Sophie Blanchard broke many of the first gender barriers in aviation, only for them to go up again after she was gone
Last month, I had the opportunity to write a couple of guest posts for Women’s History Month. I’d originally wanted to highlight pioneering balloonist Sophie Blanchard as an overlooked subject for historical fiction. But her life story begged for a longer piece and she does in fact have a couple of books based on her life. So I saved my post for here instead.
This is also part of a new feature I’d like to try. The Real is where I’ll highlight a real-life historical personality and make book recommendations (particularly fiction based on their lives.)
Sophie Blanchard was one of history’s earliest aviators. In the early 19th century, she became the first woman to pilot her own balloon and also became the first female military aviator, appointed by Napoleon himself!
The Dawn of Human Flight (The Survivable Kind)
The first humans to take to the air by artificial means were the Montgolfier brothers in their hot air balloon. From that moment, France’s relationship with early aviation was set. It’s not surprising that France also lays a claim to hosting the the world’s first powered flight. Brazilian Alberto Santos-Dumont’s 1906 flight in Paris remains the most serious counter-claim to the Wright Brothers’ Kittyhawk flight.
One area of aviation firsts that is not in dispute is the contribution of French women to the first century of flying.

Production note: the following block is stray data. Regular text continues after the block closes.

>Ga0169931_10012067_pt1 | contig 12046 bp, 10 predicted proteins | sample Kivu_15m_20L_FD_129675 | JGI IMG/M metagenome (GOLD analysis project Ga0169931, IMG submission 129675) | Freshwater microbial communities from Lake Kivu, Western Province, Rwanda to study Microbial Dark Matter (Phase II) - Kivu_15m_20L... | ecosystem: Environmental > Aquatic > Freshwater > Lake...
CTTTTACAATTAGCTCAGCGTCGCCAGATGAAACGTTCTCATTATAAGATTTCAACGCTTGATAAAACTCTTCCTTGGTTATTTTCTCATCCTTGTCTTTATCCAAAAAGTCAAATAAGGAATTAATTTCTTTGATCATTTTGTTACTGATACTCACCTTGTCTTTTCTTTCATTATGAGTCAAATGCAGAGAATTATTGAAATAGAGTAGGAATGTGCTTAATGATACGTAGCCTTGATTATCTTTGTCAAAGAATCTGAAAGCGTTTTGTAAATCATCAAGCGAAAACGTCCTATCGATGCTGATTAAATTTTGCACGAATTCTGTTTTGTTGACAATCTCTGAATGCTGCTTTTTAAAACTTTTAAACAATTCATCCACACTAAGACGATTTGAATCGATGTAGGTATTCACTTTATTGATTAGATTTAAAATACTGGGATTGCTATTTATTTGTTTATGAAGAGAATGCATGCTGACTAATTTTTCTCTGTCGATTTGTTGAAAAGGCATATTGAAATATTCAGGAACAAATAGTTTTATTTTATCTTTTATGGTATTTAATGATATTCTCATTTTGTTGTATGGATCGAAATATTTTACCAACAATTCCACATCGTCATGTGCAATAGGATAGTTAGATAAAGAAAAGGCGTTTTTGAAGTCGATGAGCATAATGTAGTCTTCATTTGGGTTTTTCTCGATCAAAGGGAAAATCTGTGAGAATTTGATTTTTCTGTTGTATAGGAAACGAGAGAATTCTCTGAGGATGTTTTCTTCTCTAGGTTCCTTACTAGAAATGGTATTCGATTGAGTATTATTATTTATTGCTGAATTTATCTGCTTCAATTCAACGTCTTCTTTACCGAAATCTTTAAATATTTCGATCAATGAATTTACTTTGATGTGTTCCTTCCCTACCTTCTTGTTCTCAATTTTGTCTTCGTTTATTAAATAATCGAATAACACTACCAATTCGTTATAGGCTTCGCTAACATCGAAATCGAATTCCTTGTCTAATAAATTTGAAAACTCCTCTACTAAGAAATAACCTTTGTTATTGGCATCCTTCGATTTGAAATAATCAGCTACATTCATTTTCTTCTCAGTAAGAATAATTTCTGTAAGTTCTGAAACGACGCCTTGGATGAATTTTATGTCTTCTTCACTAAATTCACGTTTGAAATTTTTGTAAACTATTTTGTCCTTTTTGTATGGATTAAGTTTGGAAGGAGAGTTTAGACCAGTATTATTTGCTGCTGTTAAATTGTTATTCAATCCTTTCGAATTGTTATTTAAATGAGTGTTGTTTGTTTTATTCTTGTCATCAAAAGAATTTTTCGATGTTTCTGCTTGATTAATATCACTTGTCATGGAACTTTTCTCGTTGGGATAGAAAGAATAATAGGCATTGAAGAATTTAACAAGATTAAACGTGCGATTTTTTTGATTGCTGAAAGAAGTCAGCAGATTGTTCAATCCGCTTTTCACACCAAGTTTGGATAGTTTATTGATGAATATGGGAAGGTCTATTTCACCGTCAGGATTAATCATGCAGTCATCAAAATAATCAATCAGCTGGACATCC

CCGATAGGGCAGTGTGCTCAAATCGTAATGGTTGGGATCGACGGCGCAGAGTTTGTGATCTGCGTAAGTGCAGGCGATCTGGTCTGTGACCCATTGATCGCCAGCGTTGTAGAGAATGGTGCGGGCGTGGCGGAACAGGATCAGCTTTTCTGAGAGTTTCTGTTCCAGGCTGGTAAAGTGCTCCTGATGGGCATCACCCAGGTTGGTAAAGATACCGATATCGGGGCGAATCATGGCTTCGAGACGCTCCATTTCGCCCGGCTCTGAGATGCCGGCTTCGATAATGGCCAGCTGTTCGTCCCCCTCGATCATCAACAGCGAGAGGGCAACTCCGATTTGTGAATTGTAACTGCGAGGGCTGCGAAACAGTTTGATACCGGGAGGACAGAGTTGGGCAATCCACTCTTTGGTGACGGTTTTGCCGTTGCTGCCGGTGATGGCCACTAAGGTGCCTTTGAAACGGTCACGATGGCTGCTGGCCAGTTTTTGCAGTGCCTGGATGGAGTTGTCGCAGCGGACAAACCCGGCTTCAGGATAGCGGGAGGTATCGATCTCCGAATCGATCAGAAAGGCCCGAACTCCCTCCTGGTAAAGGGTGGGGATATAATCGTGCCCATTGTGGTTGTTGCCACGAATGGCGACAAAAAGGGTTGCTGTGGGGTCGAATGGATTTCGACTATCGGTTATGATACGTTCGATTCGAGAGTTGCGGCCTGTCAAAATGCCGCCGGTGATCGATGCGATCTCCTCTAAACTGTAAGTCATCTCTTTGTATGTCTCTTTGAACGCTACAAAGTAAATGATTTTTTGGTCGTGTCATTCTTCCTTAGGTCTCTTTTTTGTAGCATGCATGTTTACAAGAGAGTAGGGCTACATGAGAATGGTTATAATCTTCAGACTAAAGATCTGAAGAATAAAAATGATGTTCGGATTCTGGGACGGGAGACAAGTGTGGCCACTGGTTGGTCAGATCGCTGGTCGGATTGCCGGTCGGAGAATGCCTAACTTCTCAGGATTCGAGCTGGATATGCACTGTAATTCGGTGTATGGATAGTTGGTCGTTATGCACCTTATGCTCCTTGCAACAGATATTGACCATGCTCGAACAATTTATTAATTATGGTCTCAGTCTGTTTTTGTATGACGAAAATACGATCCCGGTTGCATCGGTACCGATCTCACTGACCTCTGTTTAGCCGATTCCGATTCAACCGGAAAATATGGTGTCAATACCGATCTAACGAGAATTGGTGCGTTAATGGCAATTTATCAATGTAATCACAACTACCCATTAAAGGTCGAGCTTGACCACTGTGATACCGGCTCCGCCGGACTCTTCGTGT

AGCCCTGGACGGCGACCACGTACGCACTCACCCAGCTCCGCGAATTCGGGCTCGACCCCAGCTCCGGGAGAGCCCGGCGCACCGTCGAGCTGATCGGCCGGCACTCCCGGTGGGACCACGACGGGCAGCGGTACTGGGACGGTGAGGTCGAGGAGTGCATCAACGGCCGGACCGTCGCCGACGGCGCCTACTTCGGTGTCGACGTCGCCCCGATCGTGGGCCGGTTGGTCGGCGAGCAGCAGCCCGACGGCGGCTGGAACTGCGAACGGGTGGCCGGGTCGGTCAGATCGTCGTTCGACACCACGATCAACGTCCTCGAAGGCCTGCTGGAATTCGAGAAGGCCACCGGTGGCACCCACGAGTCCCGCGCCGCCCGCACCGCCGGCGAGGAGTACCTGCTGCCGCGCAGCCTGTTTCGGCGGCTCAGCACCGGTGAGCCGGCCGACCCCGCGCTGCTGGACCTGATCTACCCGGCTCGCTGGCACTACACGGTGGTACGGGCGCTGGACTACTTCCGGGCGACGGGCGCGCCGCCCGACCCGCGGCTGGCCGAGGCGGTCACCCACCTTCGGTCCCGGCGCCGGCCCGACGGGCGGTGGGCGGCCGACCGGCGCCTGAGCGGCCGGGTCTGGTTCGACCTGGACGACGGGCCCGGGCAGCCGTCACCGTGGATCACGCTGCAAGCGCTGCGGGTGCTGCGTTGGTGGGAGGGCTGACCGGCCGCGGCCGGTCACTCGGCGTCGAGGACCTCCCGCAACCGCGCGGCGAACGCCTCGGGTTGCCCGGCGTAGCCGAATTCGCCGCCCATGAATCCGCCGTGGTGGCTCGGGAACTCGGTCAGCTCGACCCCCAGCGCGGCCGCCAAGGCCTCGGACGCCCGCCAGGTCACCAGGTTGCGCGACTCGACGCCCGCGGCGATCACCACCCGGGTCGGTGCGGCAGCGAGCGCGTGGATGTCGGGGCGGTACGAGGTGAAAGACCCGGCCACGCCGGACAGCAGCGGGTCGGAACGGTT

Marie Élisabeth Thible was the first woman to take to the air. Just one year after the Montgolfiers’ flight, ballooning demonstrations were popular entertainment. One such demonstration took place in 1784 to celebrate the King of Sweden’s visit to Lyon. Originally, another honoured guest, the Count de Laurencin, was supposed to be the passenger in a 2-man gondola. The Count backed out at the last minute. The balloonist recruited Thible, an opera singer, to replace him and make history. She also performed two songs in mid-air!
The first woman to fly a plane was also French. Raymonde de Laroche. She flew in 1909, just a scant few years after the Wrights and Santos-Dumont. Not satisfied with being a novelty, she also became the first to get her pilot’s license, flying airshows and setting early distance records. Laroche even tried to join the Air Force during the First World War.
In the century between Thible and Laroche’s first flights, perhaps the most fascinating individual exploits belonged to Sophie Blanchard. An early aerial daredevil, she was the first woman to fly solo, the first to enter military aviation and, sadly, the first to die in a flying accident.
Sophie Blanchard was an unlikely candidate to be a flying pioneer. She was of nervous disposition, so much so that she was frightened of riding in horse carriages. Her hidden talents only became apparent after marrying the much older Jean-Pierre Blanchard sometime in the late 1790s or early 1800s. Jean-Pierre had a reputation as an intrepid balloonist, bordering on reckless. He had a pair of firsts to his name as well: he was the first to fly a hydrogen balloon and, with an American partner, the first to cross the English Channel by air.